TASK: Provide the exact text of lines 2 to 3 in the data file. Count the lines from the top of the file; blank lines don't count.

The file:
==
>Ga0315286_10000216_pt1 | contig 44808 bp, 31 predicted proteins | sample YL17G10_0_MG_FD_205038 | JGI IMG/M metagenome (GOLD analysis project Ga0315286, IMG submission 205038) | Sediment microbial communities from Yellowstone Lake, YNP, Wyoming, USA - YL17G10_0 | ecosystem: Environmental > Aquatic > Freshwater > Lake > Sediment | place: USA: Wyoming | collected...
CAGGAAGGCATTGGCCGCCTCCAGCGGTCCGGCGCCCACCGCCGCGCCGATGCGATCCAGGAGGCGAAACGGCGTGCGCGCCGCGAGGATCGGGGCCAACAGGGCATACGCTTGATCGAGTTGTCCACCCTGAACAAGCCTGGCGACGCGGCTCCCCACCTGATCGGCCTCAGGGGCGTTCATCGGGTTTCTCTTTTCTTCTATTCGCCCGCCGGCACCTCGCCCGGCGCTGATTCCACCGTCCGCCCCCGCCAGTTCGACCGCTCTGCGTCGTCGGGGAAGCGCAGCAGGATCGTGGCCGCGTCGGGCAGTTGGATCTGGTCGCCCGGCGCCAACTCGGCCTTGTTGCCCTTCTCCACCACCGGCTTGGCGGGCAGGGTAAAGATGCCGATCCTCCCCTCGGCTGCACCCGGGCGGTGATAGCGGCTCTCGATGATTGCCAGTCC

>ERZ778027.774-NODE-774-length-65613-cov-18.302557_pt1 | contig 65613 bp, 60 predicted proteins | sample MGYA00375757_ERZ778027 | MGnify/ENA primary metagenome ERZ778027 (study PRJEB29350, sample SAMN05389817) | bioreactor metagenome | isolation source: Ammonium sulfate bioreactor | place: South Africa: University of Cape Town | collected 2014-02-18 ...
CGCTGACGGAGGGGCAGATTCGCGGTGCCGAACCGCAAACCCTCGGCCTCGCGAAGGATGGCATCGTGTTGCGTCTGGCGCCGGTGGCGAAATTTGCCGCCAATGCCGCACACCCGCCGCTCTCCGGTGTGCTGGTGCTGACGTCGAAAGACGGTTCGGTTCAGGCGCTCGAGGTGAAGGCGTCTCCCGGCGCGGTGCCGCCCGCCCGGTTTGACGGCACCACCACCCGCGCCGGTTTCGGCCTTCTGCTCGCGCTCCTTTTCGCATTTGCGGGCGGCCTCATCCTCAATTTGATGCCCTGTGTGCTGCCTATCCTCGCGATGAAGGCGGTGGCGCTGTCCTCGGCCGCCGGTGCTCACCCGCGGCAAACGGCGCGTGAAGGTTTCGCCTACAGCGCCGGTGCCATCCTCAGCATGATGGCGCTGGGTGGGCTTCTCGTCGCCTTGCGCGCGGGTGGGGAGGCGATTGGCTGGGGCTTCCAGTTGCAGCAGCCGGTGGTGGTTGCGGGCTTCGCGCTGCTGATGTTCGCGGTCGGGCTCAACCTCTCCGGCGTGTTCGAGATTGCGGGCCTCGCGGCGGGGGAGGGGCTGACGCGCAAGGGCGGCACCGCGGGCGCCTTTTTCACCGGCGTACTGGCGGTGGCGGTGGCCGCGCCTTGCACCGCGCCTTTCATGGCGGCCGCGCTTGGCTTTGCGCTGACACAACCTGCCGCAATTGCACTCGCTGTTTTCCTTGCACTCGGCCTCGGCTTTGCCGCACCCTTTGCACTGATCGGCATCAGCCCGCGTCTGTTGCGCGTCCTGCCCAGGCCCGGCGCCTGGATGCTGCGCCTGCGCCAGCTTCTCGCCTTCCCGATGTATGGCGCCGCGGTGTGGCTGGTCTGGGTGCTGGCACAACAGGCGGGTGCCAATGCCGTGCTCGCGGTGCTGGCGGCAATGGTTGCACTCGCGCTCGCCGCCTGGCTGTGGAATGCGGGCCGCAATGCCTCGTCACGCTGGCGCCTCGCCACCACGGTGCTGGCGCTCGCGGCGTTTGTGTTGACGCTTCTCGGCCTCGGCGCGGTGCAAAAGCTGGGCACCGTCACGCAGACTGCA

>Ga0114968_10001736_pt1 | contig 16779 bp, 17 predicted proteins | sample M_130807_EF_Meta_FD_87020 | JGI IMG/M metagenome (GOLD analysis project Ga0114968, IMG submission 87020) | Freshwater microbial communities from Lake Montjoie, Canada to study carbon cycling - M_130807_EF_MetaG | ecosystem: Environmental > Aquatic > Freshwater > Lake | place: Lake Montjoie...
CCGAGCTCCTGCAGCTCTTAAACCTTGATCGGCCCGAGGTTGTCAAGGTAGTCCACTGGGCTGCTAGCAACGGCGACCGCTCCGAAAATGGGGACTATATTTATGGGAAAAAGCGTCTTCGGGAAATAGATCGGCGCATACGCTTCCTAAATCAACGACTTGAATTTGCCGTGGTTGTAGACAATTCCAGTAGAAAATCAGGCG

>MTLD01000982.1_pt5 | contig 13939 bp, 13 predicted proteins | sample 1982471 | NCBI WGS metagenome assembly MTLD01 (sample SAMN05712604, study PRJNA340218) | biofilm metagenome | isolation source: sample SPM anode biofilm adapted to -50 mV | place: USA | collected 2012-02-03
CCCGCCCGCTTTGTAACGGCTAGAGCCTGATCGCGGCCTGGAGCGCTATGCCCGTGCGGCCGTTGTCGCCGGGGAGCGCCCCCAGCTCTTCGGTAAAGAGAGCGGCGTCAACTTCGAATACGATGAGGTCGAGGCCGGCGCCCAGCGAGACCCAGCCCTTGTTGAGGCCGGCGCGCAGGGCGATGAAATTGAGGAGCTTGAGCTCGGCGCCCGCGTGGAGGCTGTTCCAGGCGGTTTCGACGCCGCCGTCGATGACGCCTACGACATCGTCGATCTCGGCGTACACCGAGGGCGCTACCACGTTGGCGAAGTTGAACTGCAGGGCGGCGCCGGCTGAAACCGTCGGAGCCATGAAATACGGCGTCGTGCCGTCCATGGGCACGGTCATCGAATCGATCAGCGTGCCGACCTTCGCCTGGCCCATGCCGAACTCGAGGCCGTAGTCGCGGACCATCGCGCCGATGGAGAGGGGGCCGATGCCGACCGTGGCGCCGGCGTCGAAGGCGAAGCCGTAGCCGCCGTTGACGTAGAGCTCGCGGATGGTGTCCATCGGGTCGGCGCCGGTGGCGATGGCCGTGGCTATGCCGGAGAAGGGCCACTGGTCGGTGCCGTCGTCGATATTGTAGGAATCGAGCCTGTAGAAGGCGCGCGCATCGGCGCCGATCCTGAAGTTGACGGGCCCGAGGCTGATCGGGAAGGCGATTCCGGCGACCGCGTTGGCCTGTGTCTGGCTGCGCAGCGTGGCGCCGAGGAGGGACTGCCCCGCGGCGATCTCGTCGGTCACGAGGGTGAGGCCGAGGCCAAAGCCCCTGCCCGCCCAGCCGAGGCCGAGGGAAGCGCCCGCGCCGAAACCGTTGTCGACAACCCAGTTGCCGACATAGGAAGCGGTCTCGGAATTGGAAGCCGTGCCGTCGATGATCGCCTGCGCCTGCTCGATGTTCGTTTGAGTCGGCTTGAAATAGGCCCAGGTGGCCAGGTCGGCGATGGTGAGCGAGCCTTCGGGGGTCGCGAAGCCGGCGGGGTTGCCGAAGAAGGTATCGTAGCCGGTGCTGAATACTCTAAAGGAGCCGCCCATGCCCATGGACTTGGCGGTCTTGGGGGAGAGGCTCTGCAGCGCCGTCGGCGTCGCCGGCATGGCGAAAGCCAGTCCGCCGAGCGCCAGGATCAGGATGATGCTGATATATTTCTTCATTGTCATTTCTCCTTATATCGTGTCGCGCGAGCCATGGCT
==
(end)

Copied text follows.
CAGGAAGGCATTGGCCGCCTCCAGCGGTCCGGCGCCCACCGCCGCGCCGATGCGATCCAGGAGGCGAAACGGCGTGCGCGCCGCGAGGATCGGGGCCAACAGGGCATACGCTTGATCGAGTTGTCCACCCTGAACAAGCCTGGCGACGCGGCTCCCCACCTGATCGGCCTCAGGGGCGTTCATCGGGTTTCTCTTTTCTTCTATTCGCCCGCCGGCACCTCGCCCGGCGCTGATTCCACCGTCCGCCCCCGCCAGTTCGACCGCTCTGCGTCGTCGGGGAAGCGCAGCAGGATCGTGGCCGCGTCGGGCAGTTGGATCTGGTCGCCCGGCGCCAACTCGGCCTTGTTGCCCTTCTCCACCACCGGCTTGGCGGGCAGGGTAAAGATGCCGATCCTCCCCTCGGCTGCACCCGGGCGGTGATAGCGGCTCTCGATGATTGCCAGTCC

>ERZ778027.774-NODE-774-length-65613-cov-18.302557_pt1 | contig 65613 bp, 60 predicted proteins | sample MGYA00375757_ERZ778027 | MGnify/ENA primary metagenome ERZ778027 (study PRJEB29350, sample SAMN05389817) | bioreactor metagenome | isolation source: Ammonium sulfate bioreactor | place: South Africa: University of Cape Town | collected 2014-02-18 ...